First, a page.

• by Pf0tzenpfritz (1402005) on Saturday June 30, 2012 @03:56PM (#40506911) Journal

    a security report from a security vendor that isn't all doom-and-gloom and loaded with FUD?!

    OMG, what next? A calf with two heads? We're doomed!.

    • A calf with two heads? Do you have any idea how awesome that brand of head cheese would be? They could probably charge double per lb.
  • The most serious web vulnerability sits in the chair.

    --
    BMO

    • by gweihir (88907)

      Indeed. And fixing it can take up to 45 years...

    • That is a false perception.

      The story describes XSS and flash vulnerabilities. Not people who click "DOWNLOAD HERE". Almost all Windows users who have said they do not run AV software and are clean are infected heavily. Mainly it is just a bad ad that uses flash to root the system as even Slashdot had one a few months ago that I reported to them.

      Worse are the idiots who feel XP is superior and run their account as a full administrator

      Most users know better today but I have had my system hosed with a flash ad

      • by bmo (77928)

        >Mainly it is just a bad ad that uses flash to root the system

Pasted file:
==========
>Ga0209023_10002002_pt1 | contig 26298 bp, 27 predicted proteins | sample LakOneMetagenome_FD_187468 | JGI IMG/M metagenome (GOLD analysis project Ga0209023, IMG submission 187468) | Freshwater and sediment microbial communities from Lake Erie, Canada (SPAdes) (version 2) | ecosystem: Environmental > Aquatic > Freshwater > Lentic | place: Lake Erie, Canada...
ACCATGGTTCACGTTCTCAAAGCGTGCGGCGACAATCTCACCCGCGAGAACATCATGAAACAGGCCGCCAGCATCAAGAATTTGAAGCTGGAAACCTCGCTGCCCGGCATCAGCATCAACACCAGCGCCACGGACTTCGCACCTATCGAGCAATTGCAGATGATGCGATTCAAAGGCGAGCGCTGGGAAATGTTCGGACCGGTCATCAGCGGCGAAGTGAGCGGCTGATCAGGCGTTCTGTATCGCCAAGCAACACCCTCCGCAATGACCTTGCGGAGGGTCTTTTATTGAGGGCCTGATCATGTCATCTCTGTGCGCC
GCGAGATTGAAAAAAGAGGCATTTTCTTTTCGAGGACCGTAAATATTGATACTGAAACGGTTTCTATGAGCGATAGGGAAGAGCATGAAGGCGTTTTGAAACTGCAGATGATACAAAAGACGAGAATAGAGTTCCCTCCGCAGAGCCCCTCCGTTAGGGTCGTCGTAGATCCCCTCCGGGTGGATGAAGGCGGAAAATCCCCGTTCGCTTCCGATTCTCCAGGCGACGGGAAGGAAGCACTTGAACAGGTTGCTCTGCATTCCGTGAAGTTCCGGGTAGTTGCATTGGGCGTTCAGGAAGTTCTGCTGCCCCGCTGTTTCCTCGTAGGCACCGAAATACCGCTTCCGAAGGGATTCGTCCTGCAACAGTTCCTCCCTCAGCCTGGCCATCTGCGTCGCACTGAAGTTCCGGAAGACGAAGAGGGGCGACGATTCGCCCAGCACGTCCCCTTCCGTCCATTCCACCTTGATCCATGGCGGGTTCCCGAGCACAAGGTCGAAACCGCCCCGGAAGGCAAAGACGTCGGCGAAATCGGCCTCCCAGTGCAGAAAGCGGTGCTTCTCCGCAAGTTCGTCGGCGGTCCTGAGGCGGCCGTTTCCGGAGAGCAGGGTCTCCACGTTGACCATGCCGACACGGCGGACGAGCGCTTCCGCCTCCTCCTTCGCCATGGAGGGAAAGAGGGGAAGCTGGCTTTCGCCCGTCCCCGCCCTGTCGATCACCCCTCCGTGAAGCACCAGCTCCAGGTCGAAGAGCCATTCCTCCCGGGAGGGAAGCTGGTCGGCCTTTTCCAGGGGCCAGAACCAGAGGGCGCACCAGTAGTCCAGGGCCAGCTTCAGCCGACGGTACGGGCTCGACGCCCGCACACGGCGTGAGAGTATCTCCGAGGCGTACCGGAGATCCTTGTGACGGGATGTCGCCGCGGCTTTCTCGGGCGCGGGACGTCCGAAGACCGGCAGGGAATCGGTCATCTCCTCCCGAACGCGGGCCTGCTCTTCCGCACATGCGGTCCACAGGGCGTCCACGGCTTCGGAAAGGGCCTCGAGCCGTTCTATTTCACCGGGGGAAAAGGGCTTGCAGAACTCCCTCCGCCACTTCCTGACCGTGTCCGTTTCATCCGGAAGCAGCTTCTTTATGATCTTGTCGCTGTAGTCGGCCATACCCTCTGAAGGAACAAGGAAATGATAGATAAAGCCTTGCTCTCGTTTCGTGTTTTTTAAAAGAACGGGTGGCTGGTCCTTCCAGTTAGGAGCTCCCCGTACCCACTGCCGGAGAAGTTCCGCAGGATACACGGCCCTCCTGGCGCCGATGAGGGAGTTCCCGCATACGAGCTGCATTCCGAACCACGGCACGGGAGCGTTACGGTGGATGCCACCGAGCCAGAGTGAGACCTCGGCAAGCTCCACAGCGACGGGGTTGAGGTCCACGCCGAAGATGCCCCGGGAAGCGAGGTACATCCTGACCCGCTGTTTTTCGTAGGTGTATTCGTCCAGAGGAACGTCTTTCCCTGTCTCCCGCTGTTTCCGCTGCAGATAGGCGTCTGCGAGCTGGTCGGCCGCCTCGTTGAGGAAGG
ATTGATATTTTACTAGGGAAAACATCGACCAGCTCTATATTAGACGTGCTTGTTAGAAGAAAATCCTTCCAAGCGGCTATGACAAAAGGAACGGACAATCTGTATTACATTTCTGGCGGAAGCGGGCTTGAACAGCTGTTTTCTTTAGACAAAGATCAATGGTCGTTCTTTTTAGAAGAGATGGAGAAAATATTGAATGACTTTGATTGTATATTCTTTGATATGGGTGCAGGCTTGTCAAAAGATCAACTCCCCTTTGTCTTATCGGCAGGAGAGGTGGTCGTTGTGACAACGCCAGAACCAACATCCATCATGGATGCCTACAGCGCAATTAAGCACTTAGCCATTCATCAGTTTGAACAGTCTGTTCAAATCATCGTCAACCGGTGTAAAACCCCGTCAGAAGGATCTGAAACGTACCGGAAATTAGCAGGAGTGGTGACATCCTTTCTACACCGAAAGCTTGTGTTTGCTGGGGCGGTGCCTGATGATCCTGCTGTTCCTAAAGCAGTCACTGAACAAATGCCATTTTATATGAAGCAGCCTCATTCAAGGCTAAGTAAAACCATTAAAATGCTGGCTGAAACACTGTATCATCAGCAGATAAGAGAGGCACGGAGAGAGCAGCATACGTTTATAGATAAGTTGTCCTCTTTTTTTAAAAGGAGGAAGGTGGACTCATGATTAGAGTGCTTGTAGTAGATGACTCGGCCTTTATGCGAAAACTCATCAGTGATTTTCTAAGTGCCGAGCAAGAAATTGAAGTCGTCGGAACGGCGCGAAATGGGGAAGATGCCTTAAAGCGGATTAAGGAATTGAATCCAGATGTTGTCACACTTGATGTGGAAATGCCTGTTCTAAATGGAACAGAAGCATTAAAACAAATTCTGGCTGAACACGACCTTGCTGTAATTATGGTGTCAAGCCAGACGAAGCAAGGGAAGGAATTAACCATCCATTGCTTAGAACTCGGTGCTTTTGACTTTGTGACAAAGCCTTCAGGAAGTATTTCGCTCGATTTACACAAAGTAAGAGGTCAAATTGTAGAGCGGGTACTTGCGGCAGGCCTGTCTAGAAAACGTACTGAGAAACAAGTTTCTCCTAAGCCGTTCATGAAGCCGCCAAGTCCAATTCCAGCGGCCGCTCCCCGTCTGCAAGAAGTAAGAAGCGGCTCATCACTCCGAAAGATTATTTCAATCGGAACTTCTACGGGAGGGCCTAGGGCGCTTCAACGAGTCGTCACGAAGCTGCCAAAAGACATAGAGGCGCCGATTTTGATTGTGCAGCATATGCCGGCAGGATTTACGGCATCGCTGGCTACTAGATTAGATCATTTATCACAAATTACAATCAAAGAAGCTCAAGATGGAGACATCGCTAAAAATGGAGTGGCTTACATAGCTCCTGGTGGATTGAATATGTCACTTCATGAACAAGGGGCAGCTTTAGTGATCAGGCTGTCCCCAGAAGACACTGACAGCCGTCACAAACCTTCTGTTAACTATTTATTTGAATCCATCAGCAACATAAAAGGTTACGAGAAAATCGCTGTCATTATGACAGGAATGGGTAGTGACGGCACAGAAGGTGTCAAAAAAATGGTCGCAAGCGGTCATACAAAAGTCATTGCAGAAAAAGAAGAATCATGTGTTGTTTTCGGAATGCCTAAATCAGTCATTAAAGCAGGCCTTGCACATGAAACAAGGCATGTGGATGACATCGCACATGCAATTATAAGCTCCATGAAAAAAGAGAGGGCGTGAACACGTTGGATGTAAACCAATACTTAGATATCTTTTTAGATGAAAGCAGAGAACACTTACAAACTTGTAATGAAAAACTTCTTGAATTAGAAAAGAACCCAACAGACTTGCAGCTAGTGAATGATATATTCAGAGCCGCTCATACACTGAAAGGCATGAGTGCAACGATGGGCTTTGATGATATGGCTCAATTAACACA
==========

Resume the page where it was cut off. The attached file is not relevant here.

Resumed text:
Oh I know all too well. We had that on Investor Village once.

        >That (user error is the biggest part of malware propagation) is a false perception.

        The user is not always to blame and drive-by installs exist. There is a caveat to this: the vast majority of web based malware comes from pages designed to trick the user into downloading and installing something - social engineering.

        We can call this the "dumb user problem" since there are no oth

        • Users are just that, "Users". They are not pedantic wannabe security gurus who think they actually know what they are doing. They just want to run their applications. Most users have better things to do with their time than sitting around nitpicking obscure security issues, most of which can only be duplicated in a controlled lab environment using specifically defined steps. Those who talk about nothing but OS security vulnerabilities never seem to realize the purpose of an OS is for running applications.

    • by dkleinsc (563838)

      And more importantly, there tends to be a confusion between the part in the chair and the part approximately 30 inches above it.

  • Websites are so god awful and packed with 10 dozen scripts, flash, embedded garbage now they are their own viruses.

  • by gweihir (88907) on Saturday June 30, 2012 @04:29PM (#40507119)

    As I see no technical reason for web-applications to be less vulnerable, my guess is that black-hats that find vulnerabilities are just more careful with them in order to be able to exploit them longer.